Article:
The Helmsley fund also gave $284,300 in 2012 as a three-year grant to the the My Own Book program, which provides field trips for third-grade classes in the New York City public schools to Barnes & Noble bookstores. Each child is given a $50 allowance to purchase their very own books.
We can only wish this fund, which will do far more than any Common Core alignments for the children who get those books, had received the $11 million.
Here's the press release from the Helmsley Foundation. Note whom they quote as "authority" on the Standards: Student Achievement Partners. Teacher unions are mentioned--in a subservient role.
Helmsley Charitable Trust Makes $11 Million Grant to Engage Teachers Across the Country in Meeting New College and Career Ready Standards
With 46 states adopting the new Common Core State Standards, now is the time to support and collaborate with teachers fully in the development and distribution of highquality tools that will assist them in making fundamental shifts required in practice. The Helmsley Charitable Trust's grant will make Common Core aligned tools and resources available for free in partnership with teachers unions.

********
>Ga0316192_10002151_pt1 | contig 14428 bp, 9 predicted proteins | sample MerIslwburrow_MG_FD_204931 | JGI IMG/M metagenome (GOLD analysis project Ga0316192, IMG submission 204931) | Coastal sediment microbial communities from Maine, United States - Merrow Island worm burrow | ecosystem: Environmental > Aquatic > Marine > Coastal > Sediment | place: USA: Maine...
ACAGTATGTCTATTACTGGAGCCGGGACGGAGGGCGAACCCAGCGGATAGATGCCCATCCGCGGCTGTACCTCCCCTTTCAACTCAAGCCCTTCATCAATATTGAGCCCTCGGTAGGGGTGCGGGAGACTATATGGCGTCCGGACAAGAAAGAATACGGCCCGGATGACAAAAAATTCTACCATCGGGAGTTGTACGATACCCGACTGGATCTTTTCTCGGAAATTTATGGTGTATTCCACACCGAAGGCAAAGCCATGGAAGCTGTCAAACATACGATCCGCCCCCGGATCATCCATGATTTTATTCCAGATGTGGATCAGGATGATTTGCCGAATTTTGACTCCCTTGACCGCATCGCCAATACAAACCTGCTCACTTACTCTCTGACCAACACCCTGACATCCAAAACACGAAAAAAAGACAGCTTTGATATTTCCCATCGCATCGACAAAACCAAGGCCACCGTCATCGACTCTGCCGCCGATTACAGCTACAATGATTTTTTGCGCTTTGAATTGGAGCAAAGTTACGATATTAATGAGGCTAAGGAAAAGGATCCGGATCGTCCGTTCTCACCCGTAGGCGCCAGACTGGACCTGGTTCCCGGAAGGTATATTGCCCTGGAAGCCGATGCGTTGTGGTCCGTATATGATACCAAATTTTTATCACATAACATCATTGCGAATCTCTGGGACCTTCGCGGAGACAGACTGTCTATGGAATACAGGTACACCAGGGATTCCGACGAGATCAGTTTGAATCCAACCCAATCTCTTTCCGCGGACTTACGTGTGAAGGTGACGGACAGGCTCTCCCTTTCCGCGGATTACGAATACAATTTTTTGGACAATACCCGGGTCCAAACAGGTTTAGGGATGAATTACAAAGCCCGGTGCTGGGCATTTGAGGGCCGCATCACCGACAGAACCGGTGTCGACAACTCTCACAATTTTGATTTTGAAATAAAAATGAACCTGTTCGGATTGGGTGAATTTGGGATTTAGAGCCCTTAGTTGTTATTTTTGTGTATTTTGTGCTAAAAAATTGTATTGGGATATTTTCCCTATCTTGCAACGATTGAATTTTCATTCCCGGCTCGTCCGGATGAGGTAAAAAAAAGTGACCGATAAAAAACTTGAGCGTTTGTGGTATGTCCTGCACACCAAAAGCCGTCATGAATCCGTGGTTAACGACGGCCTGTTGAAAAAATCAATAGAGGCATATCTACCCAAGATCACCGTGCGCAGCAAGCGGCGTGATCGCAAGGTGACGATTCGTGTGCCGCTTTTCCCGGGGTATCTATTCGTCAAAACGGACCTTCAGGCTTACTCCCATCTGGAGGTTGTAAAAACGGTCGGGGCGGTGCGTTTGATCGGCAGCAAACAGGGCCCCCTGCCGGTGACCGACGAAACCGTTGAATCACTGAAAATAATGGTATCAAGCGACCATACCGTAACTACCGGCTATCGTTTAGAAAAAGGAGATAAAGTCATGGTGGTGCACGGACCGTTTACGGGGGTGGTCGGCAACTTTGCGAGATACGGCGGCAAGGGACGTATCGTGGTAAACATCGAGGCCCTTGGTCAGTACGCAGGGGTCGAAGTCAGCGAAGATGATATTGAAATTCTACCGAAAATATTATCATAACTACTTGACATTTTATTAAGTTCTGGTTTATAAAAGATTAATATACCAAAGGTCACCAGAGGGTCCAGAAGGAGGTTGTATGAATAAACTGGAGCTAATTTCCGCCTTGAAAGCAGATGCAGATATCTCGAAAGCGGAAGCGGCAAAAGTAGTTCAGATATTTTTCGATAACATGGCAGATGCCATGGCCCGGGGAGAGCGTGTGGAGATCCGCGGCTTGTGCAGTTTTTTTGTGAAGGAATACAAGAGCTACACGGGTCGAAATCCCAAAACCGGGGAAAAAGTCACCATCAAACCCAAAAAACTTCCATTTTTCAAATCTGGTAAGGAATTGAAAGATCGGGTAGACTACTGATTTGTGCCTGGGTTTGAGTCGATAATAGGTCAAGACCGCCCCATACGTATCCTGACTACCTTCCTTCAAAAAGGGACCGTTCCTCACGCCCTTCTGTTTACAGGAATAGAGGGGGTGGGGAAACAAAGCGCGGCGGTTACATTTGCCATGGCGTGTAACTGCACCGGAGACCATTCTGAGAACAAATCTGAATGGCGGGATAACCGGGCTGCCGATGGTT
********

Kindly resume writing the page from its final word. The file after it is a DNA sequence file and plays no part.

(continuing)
New York City -- The Leona M. and Harry B. Helmsley Charitable Trust today announced an expansion of its commitment to students and teachers, with an investment of $11 million over a three year period to engage teachers to develop the tools they need to help students meet the expectations of the new college and career ready academic standards. Known as the Common Core State Standards (CCSS), these new standards have been adopted by 46 states and are internationally benchmarked. The standards specifically outline the skills a student needs to master in order to be prepared to succeed in college and the workforce. The implementation of these standards will require significant changes in instructional practice for both literacy and math, creating the need for new tools and resources for all teachers.